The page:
Although the fields round here are still crammed with spring flowers, summer is just around the corner. We had a downpour in the first week of May but since then it has been unrelenting sun with most days peaking at over 30 degrees. But never mind summer we also have half an eye on Autumn and the coming harvest.

The cherries are the first to arrive and have in fact already done so. We bought a young cherry tree a few years ago and it has always been a bit odd and remained very small but it has produced its first cherry. And second cherry. But that was it! Meanwhile our old tree is full of little gems which should be ready very soon. Around the time we bought the cherry tree we also got an apricot tree. Unlike the cherry, this tree is magnificent. Last year it produced its first fruit but none stayed the distance. This year we have two. Lets hope they will hang on and grow to maturity. Our garden is full of plum trees and fingers crossed it will be another good year for these fruit of many hues. Also it looks like a good year for the walnuts and the apples but we will not have a single pear. We also have a number of peach trees. They start off with loads of fruit but they either fall off too soon or if they ripen they are full of worms and/or are inedible. It’s strange how these things work out. The first of the soft fruit, the raspberries, are also ready but I’ll leave Jackie to fill you in on veg patch news next time.

Cherry number 1 and first of the yellow plums

Cherry number 1 and first of the yellow plums

walnuts and apricot

walnuts and apricot

apple

apple

At the moment, whenever we walk through the garden or indeed wander the village, with the gentlest of breezes we are engulfed in snowdrifts of confetti. The olive trees are now in flower and after last year’s disaster we are hoping for a good crop this time around.

On to another type of harvest. I can’t believe two years after we killed the pigs they keep on giving. Last week I found a liver at the bottom of the chest freezer and that means pâté. According to supermarket practice the liver may have been well beyond its sell-by-date but I can assure you the pâté was delicious. I’ve also killed this year’s first crop of roasties and so made some more pâté out of the chicken livers. Much smoother than the pig liver pâté but just as delicious.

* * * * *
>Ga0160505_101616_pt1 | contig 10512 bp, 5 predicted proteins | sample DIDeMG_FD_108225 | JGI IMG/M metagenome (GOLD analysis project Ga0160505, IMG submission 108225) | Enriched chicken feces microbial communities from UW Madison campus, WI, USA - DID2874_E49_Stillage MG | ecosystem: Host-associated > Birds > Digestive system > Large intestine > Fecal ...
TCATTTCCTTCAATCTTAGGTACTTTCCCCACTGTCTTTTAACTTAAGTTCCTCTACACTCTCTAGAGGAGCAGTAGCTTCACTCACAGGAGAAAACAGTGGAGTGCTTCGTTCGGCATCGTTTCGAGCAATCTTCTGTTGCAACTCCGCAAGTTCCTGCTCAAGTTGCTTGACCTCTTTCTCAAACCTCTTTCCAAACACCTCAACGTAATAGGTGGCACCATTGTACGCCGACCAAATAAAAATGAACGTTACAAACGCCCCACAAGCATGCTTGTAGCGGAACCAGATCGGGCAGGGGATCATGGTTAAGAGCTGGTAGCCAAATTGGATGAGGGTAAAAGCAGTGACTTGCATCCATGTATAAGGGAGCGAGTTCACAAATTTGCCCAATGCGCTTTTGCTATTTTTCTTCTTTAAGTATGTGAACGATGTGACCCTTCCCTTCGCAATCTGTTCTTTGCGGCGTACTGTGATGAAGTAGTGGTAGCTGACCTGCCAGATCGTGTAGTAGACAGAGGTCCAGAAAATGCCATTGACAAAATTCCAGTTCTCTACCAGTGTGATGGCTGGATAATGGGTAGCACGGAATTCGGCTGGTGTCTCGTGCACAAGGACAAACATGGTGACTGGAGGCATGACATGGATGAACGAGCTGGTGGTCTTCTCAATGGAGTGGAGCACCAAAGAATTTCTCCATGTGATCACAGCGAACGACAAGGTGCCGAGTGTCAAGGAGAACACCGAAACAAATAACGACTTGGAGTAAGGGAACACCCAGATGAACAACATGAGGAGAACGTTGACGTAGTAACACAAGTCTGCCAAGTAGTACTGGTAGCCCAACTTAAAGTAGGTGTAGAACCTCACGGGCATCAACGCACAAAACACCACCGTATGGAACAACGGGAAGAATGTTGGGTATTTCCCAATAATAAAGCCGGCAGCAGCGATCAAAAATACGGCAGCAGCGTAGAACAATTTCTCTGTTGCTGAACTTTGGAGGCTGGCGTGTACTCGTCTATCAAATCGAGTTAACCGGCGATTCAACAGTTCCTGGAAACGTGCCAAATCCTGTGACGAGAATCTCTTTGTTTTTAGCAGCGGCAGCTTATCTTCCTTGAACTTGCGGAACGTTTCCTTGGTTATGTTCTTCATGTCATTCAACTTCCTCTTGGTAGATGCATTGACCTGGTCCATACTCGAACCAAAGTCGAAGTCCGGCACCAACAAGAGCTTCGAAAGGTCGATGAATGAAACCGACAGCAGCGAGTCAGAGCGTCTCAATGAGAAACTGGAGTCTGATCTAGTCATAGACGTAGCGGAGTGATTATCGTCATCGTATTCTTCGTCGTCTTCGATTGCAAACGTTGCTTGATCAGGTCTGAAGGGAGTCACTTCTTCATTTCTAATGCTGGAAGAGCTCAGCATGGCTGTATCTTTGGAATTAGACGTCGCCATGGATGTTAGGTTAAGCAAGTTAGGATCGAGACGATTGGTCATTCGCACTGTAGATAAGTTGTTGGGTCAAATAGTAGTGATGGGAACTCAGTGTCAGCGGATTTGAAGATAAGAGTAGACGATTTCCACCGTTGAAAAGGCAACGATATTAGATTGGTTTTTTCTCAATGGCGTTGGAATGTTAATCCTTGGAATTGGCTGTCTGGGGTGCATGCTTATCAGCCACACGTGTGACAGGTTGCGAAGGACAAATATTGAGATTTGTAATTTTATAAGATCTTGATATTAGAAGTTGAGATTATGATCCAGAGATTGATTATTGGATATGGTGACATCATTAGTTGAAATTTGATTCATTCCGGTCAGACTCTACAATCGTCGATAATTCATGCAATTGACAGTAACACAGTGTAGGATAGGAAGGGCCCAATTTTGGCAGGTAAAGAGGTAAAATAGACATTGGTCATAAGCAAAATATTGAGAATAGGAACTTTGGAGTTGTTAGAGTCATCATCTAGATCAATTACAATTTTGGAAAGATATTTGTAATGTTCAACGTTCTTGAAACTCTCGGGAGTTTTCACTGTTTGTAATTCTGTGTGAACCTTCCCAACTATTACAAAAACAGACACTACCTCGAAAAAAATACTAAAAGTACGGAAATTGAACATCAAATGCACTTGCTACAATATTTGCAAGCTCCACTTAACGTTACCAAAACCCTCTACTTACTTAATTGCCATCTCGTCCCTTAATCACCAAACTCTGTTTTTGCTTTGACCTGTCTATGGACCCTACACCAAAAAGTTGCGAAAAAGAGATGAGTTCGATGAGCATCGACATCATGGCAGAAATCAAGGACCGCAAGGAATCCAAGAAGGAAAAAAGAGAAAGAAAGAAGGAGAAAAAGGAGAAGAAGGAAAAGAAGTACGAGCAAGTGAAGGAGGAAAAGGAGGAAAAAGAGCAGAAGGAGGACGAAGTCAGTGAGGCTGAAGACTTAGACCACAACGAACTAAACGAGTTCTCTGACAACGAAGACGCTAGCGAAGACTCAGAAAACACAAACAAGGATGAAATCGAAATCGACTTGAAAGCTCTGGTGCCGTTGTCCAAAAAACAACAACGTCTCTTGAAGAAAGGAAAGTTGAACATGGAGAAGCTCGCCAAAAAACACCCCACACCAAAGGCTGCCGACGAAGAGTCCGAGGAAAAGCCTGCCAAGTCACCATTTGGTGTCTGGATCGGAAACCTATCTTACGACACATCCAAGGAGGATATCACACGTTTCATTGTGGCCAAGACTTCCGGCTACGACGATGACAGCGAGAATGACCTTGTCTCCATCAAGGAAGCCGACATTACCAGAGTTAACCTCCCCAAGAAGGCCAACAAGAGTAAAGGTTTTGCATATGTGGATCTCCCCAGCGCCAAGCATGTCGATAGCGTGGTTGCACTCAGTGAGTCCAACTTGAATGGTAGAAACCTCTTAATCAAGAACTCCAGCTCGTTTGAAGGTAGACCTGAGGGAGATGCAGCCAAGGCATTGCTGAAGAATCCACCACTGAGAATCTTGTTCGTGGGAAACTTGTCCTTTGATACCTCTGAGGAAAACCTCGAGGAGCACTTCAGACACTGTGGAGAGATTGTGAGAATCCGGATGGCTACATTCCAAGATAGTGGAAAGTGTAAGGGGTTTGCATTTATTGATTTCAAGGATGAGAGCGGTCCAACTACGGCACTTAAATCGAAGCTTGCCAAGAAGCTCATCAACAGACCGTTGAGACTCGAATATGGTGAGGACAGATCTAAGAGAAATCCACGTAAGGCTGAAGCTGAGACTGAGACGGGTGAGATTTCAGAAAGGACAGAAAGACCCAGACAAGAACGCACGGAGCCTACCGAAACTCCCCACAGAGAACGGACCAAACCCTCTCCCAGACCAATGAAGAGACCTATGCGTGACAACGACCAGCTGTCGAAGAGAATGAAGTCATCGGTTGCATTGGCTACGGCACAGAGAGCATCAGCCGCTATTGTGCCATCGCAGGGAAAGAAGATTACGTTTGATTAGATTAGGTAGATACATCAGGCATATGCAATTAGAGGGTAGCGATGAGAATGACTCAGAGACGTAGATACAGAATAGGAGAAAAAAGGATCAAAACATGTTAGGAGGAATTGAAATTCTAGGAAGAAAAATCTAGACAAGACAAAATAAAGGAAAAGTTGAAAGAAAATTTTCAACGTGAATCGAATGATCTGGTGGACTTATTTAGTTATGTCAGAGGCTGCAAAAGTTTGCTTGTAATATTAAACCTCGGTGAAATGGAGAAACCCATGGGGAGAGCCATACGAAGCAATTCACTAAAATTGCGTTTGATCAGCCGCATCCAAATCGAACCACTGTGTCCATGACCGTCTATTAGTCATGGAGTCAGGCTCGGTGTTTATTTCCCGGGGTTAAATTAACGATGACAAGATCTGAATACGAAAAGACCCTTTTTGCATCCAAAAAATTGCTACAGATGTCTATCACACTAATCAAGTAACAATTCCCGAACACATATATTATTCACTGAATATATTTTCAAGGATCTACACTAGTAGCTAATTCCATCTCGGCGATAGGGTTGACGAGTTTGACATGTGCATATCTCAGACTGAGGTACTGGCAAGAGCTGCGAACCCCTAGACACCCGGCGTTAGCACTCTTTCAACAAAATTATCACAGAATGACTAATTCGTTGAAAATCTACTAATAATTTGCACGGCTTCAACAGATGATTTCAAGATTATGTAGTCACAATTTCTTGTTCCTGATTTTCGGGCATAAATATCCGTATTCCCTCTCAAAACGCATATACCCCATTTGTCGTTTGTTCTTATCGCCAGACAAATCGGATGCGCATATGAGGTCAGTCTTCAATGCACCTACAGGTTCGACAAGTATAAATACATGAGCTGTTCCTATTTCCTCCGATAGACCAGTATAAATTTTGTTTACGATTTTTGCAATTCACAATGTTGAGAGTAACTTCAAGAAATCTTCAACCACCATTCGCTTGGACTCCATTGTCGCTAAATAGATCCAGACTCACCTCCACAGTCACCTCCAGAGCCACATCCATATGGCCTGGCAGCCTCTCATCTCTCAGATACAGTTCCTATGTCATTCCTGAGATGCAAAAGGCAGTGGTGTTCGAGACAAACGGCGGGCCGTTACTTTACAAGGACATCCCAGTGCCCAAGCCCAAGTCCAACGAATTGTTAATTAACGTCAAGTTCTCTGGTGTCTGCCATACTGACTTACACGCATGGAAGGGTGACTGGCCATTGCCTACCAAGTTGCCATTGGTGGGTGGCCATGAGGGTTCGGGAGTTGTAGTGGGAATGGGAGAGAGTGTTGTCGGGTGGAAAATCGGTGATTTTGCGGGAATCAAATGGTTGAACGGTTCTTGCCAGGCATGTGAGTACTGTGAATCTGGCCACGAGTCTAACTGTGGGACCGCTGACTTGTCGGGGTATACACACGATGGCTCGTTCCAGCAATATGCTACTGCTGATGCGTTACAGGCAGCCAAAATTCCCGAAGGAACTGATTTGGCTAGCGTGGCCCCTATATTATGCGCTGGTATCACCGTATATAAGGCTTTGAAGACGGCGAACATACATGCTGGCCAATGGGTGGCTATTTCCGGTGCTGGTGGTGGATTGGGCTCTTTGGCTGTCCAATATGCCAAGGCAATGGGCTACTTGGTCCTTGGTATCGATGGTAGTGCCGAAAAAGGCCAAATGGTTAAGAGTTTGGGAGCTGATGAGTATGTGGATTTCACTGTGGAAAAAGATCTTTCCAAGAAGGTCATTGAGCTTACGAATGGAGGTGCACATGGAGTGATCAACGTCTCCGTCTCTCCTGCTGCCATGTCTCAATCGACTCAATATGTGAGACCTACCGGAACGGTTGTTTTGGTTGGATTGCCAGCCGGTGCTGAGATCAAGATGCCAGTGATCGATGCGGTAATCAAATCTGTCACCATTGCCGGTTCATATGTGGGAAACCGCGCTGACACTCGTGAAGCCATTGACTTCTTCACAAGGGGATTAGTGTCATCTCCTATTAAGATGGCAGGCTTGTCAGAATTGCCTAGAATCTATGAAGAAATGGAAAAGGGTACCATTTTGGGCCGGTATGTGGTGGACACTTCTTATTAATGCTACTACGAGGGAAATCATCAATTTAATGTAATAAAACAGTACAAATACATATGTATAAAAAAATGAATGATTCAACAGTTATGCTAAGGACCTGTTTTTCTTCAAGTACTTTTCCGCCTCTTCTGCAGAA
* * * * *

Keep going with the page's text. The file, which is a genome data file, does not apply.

pig liver and chicken liver pate

pig liver and chicken liver pâté

Soon we will be getting to the end of the spring flowers but the orchids keep on coming. Here are a few more found within metres of our house.

Broad leaved Helleborine and the Bug Orchid

Broad leaved Helleborine and the Bug Orchid

woodcock orchids

woodcock orchids

The orchid on the left is a hypochromatic form of the woodcock orchid (normal one seen on the right). This is a genetic abnormality and there is much discussion in the orchid world about why it happens!
mirror orchids

mirror orchids

More controversy! The flower on the right is a Mirror Orchid. We thought the one on the left was also a Mirror Orchid but recently it has been identified as a species in its own right – the Iberian Ophrys. It is quite rare and only found in Portugal and some parts of Spain.
Ophrys Lutea

Ophrys Lutea

And our final orchid is Ophrys Lutea. Very pretty.

roseAnd finally a photo of Jussi – sporting her socks in an attempt to stop her licking her paws!

The merry month of May

Thursday, May 14th, 2015

It’s my favourite month of the year here. Not too hot, not too cold. Not too wet, not too dry. And the flowers, oh the flowers. Some of you will remember my lament a year ago when the old boy who has the olive grove at the end of our garden sprayed it with some horrid stuff. Well, it was a poor year for the olives and we haven’t seen him since and, remarkably, the flowers have made a wonderful recovery and thanks to equal measures of rain and sun have literally blossomed.

meadow

In fact since taking this photo I’ve had to go out and cut a swathe through it, the path had all but disappeared. I’m not sure the dogs, however, appreciate the pastoral beauty…

jussi_orchid

The colour purple

Sunday, March 22nd, 2015

From the veg patch we have the first of the purple sprouting broccoli joining the asparagus:

purple1

In the countryside the early purple orchids (orchis mascula) are out and, if you look in the dappled light along walkways, tiny dog-violets (viola riviniana) are hiding:

purple2

Blossom

Sunday, March 8th, 2015

March is upon us and we are starting to feel the warmth on our faces and the shorts have made their first appearance of the year (the legs won’t be shown on the blog for a while yet mind, thankfully). However, one of the gang hates the warmer weather and is always looking for an opportunity to cool off…

Jussi

Jussi

However, in addition to Betty, she has a new companion on our daily walks. Teddy II, who lives in the village has decided to join us. He’s always waiting for us when we set off and then after the walk he goes back home! Here he is doing one of his favourite activities.